The Keras deep learning library provides a sophisticated API for loading, preparing, and augmenting image data.
Also included in the API are some undocumented functions that allow you to quickly and easily load, convert, and save image files.
These functions can be convenient when getting started on a computer vision deep learning project, allowing you to use the same Keras API initially to inspect and handle image data.
In this tutorial, you will discover how to use the basic image handling functions provided by the Keras API.
After completing this tutorial, you will know:Let’s get started.
This tutorial is divided into five parts; they are:The first step is to select a test image to use in this tutorial.
We will use a photograph of Bondi Beach, Sydney, taken by Isabell Schulz, released under a permissive creative commons license.
Bondi Beach, SydneyDownload the image and place it into your current working directory with the filename “bondi_beach.
The Keras deep learning library provides utilities for working with image data.
The main API is the ImageDataGenerator class that combines data loading, preparation, and augmentation.
We will not cover the ImageDataGenerator class in this tutorial.
Instead, we will take a closer look at a few less-documented or undocumented functions that may be useful when working with image data and modeling with the Keras API.
Specifically, Keras provides functions for loading, converting, and saving image data.
The functions are in the utils.
py function and exposed via the image.
These functions can be useful convenience functions when getting started on a new deep learning computer vision project or when you need to inspect specific images.
Some of these functions are demonstrated when working with pre-trained models in the Applications section of the API documentation.
All image handling in Keras requires that the Pillow library is installed.
If it is not installed, you can review the installation instructions.
Let’s take a closer look at each of these functions in turn.
Keras provides the load_img() function for loading an image from file as a PIL image object.
The example below loads the Bondi Beach photograph from file as a PIL image and reports details about the loaded image.
Running the example loads the image and reports details about the loaded image.
We can confirm that the image was loaded as a PIL image in JPEG format with RGB channels and the size of 640 by 427 pixels.
The loaded image is then displayed using the default application on the workstation, in this case, the Preview application on macOS.
Example of Displaying a PIL image using the Default ApplicationThe load_img() function provides additional arguments that may be useful when loading the image, such as ‘grayscale‘ that allows the image to be loaded in grayscale (defaults to False), ‘color_mode‘ that allows the image mode or channel format to be specified (defaults to rgb), and ‘target_size‘ that allows a tuple of (height, width) to be specified, resizing the image automatically after being loaded.
Keras provides the img_to_array() function for converting a loaded image in PIL format into a NumPy array for use with deep learning models.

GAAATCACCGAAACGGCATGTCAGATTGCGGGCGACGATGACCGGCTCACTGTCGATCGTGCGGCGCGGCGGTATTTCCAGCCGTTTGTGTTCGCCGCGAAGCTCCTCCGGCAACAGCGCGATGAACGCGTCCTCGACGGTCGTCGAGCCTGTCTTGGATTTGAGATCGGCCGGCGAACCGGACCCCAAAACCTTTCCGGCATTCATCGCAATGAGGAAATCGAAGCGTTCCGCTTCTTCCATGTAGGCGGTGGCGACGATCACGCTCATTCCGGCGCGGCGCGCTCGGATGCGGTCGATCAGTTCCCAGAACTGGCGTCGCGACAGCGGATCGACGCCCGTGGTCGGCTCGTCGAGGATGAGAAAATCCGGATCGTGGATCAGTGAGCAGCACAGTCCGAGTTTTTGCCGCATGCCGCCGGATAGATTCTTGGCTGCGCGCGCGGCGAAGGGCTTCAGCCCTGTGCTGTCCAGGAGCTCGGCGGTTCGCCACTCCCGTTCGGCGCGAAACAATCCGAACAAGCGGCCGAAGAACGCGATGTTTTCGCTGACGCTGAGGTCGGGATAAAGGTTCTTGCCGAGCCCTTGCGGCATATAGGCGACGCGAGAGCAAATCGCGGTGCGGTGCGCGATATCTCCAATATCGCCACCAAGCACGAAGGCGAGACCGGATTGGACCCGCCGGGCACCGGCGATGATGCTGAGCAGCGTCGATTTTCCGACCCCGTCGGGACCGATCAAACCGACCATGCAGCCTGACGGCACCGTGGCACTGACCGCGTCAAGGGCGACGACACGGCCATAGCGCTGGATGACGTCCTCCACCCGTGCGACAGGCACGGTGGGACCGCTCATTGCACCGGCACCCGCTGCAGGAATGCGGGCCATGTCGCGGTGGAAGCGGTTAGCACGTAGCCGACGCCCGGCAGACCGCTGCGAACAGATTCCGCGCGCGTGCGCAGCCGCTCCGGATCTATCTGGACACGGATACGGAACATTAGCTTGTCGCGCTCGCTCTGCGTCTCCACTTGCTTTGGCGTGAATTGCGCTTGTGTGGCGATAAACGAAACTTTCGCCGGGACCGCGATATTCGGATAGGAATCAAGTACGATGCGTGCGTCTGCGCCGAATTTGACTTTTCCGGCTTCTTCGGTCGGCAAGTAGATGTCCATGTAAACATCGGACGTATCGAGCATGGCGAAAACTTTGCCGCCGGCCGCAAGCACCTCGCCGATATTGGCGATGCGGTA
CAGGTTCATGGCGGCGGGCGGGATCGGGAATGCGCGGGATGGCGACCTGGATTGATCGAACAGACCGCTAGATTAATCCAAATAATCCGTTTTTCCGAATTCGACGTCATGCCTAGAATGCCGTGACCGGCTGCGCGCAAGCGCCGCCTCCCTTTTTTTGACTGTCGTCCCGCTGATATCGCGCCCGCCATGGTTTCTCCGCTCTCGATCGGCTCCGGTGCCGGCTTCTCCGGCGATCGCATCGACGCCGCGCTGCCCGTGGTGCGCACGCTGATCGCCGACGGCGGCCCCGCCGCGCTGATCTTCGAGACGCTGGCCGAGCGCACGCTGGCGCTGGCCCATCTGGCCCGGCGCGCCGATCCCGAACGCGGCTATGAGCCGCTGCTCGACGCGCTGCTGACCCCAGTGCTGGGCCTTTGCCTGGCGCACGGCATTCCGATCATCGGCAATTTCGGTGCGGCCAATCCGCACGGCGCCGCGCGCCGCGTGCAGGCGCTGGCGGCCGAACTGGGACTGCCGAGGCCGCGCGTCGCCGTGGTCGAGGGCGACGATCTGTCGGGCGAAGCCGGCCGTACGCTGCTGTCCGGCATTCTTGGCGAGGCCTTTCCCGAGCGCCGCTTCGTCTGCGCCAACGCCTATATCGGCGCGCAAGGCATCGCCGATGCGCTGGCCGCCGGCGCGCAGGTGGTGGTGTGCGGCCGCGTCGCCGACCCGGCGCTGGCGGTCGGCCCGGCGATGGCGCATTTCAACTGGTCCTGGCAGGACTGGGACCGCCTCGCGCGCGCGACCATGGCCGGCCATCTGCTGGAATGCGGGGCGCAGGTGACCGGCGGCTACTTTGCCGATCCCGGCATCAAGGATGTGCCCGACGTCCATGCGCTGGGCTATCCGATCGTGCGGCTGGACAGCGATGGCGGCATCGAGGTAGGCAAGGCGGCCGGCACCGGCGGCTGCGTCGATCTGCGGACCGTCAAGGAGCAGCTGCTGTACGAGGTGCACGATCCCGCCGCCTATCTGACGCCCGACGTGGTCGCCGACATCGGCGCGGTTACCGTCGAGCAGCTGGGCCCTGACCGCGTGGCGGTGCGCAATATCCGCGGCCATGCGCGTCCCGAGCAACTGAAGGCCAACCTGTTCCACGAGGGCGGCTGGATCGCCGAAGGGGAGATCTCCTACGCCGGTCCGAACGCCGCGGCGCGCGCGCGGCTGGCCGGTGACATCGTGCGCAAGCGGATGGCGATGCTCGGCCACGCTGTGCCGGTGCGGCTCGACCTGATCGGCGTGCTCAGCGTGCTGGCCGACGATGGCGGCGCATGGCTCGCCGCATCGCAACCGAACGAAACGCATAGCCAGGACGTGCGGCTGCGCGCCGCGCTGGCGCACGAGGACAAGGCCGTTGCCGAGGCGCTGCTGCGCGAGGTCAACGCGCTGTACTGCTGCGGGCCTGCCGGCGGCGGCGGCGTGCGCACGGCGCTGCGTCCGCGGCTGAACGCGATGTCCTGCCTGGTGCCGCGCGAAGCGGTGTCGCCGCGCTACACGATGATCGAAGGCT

The API also provides the array_to_img() function that can be used for converting a NumPy array of pixel data into a PIL image.
This can be useful if the pixel data is modified while the image is in array format and can then be saved or viewed.
The example below loads the test image, converts it to a NumPy array, and then converts it back into a PIL image.
Running the example first loads the photograph in PIL format, then converts the image to a NumPy array and reports the data type and shape.
We can see that the pixel values are converted from unsigned integers to 32-bit floating point values, and in this case, converted to the array format [height, width, channels].
Finally, the image is converted back into PIL format.
The Keras API also provides the save_img() function to save an image to file.
The function takes the path to save the image, and the image data in NumPy array format.
The file format is inferred from the filename, but can also be specified via the ‘file_format‘ argument.
This can be useful if you have manipulated image pixel data, such as scaling, and wish to save the image for later use.
The example below loads the photograph image in grayscale format, converts it to a NumPy array, and saves it to a new file name.
Running the example first loads the image and forces the format to be grayscale.
The image is then converted to a NumPy array and saved to the new filename ‘bondi_beach_grayscale.
jpg‘ in the current working directory.
To confirm that the file was saved correctly, it is loaded again as a PIL image and details of the image are reported.
The loaded grayscale image is then displayed using the default image preview application on the workstation, which in macOS is the Preview application.
Example of Saved Grayscale Image Shown Using the Default Image Viewing ApplicationThis section provides more resources on the topic if you are looking to go deeper.
In this tutorial, you discovered how to use the basic image handling functions provided by the Keras API.
Specifically, you learned:Do you have any questions?.Ask your questions in the comments below and I will do my best to answer.
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